75 Years Of Human Rights Where Are We?| MENAFN.COM

Friday, 24 March 2023 12:39 GMT

75 Years Of Human Rights Where Are We?

(MENAFN- Swissinfo)

In December of this year, it will be 75 years since Eleanor Roosevelt presented the fledgling United Nations with the Universal Declaration of Human Rights (UDHR). Both the UN, and the Declaration itself, were the product of a global determination not to repeat the horrors of the Second World War.

This content was published on February 7, 2023 - 17:00 February 7, 2023 - 17:00

Imogen Foulkes reports from Geneva for SWI swissinfo.ch as well as the BBC.

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They also represented an understanding that, humans being what they are, we needed to make some promises, and abide by some rules, to ensure that.

Mrs Roosevelt was well aware of the importance of her mission.“We stand today at the threshold of a great event, both in the life of the United Nations and in the life of mankind,” she told member states.

“This Universal Declaration of human rights may well become the international Magna Carta of all men everywhere.”

Seventy-five years on, where are we? A quick look at the news headlines does not inspire optimism: Russia committing war crimes in Ukraine, China's suppression of the Uyghur Muslims in Xinjiang province, depressingly frequent killings of young black men by US police officers, the continued enormous disparity between the career and life chances of men versus women.

Losing the essence of the declaration

In Geneva's Palais Wilson, home to UN Human Rights, moves are underway to remind us why, way back in 1948, we thought the Declaration was so important, and why it remains so important today.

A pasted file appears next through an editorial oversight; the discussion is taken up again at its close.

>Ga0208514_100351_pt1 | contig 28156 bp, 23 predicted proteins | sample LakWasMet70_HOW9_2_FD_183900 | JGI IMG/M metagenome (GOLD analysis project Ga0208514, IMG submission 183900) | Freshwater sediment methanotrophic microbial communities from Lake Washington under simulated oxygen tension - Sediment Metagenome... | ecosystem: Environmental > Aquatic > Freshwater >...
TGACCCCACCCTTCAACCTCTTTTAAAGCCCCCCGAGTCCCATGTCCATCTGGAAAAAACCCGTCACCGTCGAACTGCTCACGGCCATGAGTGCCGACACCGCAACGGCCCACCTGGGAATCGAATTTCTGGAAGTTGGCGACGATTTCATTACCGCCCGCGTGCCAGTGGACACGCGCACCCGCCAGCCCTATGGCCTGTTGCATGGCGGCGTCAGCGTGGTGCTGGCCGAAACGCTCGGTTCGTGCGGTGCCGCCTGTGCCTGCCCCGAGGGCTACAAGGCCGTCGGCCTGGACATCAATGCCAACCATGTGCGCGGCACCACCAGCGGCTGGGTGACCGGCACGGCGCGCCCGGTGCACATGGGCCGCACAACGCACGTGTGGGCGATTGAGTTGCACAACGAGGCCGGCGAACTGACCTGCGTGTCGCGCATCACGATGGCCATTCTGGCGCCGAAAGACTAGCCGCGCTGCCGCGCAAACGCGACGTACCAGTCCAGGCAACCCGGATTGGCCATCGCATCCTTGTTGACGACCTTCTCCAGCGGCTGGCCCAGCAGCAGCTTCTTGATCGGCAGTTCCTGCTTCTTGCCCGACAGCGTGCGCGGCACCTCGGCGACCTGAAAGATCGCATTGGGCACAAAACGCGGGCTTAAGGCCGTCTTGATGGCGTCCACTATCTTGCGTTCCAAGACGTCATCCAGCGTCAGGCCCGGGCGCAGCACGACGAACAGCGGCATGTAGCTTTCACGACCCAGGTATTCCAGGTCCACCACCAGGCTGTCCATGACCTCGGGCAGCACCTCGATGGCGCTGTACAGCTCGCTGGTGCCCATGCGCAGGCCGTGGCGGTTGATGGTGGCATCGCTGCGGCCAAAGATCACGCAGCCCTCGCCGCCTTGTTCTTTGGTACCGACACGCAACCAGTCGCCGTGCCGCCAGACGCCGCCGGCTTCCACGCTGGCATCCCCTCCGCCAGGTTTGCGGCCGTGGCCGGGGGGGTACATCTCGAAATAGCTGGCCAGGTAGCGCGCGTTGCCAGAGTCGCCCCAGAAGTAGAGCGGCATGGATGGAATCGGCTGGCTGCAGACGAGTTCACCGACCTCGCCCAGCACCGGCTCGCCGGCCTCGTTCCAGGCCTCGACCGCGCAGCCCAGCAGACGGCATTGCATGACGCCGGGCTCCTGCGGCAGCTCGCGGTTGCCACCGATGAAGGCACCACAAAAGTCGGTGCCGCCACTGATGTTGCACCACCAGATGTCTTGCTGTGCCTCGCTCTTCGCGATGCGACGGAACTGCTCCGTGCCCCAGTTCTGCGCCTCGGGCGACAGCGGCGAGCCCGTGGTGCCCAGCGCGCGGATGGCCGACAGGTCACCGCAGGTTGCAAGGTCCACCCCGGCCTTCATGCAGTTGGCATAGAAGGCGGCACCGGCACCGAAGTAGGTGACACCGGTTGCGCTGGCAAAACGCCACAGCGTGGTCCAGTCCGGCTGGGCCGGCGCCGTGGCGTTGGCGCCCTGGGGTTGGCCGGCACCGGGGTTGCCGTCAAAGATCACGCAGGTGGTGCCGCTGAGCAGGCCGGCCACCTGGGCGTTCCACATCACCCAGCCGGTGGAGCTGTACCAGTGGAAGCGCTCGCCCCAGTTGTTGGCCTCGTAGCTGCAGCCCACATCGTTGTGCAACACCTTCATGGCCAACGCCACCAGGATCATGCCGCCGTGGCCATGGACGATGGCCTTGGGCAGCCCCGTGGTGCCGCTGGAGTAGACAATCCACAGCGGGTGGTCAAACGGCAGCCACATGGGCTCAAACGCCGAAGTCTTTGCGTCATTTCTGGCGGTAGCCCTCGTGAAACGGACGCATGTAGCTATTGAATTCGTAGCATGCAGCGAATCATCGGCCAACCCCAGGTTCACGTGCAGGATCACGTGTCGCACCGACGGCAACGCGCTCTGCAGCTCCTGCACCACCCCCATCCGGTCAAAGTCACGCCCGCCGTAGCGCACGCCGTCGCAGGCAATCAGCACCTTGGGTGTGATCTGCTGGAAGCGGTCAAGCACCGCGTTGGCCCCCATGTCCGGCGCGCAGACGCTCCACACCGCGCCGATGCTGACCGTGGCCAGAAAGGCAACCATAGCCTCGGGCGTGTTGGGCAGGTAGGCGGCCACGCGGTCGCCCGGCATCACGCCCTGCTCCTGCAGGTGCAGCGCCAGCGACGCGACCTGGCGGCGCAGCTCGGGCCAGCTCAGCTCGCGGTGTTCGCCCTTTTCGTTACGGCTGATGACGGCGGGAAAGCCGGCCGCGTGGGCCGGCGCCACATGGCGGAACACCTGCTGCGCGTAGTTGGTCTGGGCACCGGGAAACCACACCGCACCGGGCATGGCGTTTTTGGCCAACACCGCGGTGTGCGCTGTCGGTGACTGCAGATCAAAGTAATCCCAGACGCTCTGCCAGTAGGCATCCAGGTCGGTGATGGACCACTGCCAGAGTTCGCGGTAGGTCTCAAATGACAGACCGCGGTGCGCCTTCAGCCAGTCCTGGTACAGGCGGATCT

Volker Türk, the new United Nations Human Rights Commissioner, wants 2023 to be the year we reaffirm our commitment to the UDHR, and ensure younger generations, who may have little knowledge ofthe Second World War, understand why we need it.



Inside Geneva: challenges for the new UN Human Rights chief

This content was published on Feb 7, 2023 Feb 7, 2023 This week on the Inside Geneva podcast, host Imogen Foulkes has an in-depth conversation with Volker Türk, the new UN Human Rights Commissioner.

“We lose the essence of what the Universal Declaration of Human Rights was, and was meant to be in response to cataclysmic events during the Second World War”, Türk told me during an in-depth interview.

“Holocaust, a world war that killed millions of people. We had millions of people either refugees or displaced. We had incredible breakdown of many things, from the economy, the social systems, destruction en masse.”

You can hear that interview in full in this week's edition of Inside Geneva . Türk, now occupying what is sometimes called the UN's toughest job, knows he faces great challenges. He is motivated, he tells me, by“a lifelong commitment to the human rights cause.” His almost 30 years at the UN Refugee Agency (UNHCR) prepared him, he believes, for his new role as UN Human Rights Commissioner.

“I worked with very vulnerable people, refugees, internally displaced, stateless people. And that's a microcosm of the human rights world.”

Big challenges ahead

But while Türk may have set his heart on reviving commitment to the Universal Declaration, there are also immediate, specific, and complex challenges.

First and foremost, in his in tray lies the long-awaited UN report into China's actions in Xinjiang province, where human rights groups have long alleged major violations are taking place.